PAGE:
Gillian- Saying there are  more interesting women in one race is also saying there is a race with women I wouldn’t want to play. In the Wicked Fantasy setting, gender was a big but subtle issue. If you read races 1 through 10 it becomes clear that gender equality is completely normal in our world. Every race has wonderful women. It might be called the “Reign of Men,” but there are female senators and palatines. In our Wicked Fantasy Con Game, the palatine is female and she make a interesting woman of the law, trying to deal with her more mothering instincts while trying to decide who has broken the laws of the land vs. and innocent bystander in the wrong place at the wrong time. In orks, oracles of blood are normally the women who come back from the mountain very scarred up but amazing leaders for the tribes, she knows the secrets hidden in the ork’s blood. Haffun women head up the households of the nobility and stand along side their husbands in dispatching people who threaten their families. It’s common place for the second in command of a pack of gnolls to be female; she sets up the hunt or battle strategy and you have to go through her to take a shot at the alpha. Elven women defend the forests and make some of the best spies, infiltrating the Reign so that they may remove those who would harm her forest homes. The best mob boss of the roddun can be a woman, city king is just a title, and a female roddun can hold it all the same as long as she has the reputation for it. Goblin women can be blessed by immense amounts of bad luck and other powers, there isn’t a caravan out there that wouldn’t pay to have her along with them. Gnome women are hunters, farmers, scientist and peaceful to the extreme, all worthy traits in a good character. I won’t spoil the last race and unvandir don’t have any gender so they don’t really have women. There is no such thing as a more interesting woman in the world of Wicked Fantasy because every woman is a Hero. This might be a little cheap of an answer so that I don’t have to pick, but to me there isn’t an uninteresting race or gender to be had.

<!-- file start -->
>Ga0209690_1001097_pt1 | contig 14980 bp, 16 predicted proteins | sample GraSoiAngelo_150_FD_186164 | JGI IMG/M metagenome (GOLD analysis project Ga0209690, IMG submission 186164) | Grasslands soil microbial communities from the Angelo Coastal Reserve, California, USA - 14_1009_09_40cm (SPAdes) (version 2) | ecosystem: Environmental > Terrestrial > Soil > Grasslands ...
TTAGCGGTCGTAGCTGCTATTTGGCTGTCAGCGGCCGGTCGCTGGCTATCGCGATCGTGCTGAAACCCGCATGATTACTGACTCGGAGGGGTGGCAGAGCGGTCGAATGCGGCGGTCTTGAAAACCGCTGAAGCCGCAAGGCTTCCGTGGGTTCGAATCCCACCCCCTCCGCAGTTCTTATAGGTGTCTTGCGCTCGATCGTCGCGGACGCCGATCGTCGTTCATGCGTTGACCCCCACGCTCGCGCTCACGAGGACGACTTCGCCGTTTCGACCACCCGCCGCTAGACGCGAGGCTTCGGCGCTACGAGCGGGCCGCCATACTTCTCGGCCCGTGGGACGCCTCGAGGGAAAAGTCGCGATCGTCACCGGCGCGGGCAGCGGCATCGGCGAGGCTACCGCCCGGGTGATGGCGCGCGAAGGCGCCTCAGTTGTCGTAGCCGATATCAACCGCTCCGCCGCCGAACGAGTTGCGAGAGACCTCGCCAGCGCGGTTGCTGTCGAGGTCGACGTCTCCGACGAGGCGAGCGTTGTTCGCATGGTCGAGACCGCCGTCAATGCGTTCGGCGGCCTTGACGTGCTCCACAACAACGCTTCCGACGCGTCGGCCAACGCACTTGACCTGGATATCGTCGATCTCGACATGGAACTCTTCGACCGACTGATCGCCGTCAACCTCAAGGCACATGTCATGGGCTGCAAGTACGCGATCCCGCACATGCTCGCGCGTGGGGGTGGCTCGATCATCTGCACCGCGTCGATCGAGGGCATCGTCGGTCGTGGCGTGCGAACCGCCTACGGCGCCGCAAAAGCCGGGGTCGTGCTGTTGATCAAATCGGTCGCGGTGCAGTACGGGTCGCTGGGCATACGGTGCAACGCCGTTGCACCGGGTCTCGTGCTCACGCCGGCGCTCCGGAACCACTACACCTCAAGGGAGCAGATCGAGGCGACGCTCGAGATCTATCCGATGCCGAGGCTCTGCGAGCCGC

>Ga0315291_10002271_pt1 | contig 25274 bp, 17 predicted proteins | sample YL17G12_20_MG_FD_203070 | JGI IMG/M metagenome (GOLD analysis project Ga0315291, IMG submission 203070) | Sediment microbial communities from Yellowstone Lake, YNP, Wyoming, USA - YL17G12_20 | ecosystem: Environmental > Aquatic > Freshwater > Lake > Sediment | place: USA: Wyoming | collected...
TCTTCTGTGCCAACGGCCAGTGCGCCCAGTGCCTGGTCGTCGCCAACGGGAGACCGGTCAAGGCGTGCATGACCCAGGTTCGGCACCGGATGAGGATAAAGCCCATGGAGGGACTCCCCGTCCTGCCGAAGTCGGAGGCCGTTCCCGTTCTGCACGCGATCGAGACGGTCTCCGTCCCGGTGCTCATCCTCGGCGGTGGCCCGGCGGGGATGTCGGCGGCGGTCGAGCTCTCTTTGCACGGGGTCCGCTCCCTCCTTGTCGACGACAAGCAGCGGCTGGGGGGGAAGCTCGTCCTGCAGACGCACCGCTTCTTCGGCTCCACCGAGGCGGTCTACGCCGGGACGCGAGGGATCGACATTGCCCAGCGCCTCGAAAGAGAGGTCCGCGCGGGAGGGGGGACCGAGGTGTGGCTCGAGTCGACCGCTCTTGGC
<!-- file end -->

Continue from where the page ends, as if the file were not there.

Fil- Which of your races would have the best tasting cuisine?

    Gillian- By far gnolls have the best tasting cuisine much to the displeasure of the haffun cooks. Seriously go read the book. Gnolls have a racial trait dedicated to cooking with anything and it tastes good.

    Attention to detail, cultural awareness, it looks like Wicked Fantasy has a lot to check out. I hope you’ll take a look at what Gillian (and John) are doing with this project. It sound fantastic! I want to thank Gillian for taking the time, and you at your computers, for reading.

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    About

    Filamena is a professional writer and game designer who isn't very good at writing bios. Having written for White Wolf, Catalyst, Green Ronin and a number of smaller table top games, she's been freelancing for several years. Interested in the indie game scene, Filamena also publishes independently with her life partner at Machine Age Productions. She's the mother of two (almost three) kids, an outspoken liberal and pro sex feminist.

    http://machineageproductions.com/

    One Response to An Interview with Gillian Fraser

    1. avatar
      vickeya
      March 14, 2013 at 17:02

      I love her response, “The secret to game design is the designer made it all up anyways.” So true.

      Thumb up Thumb down 0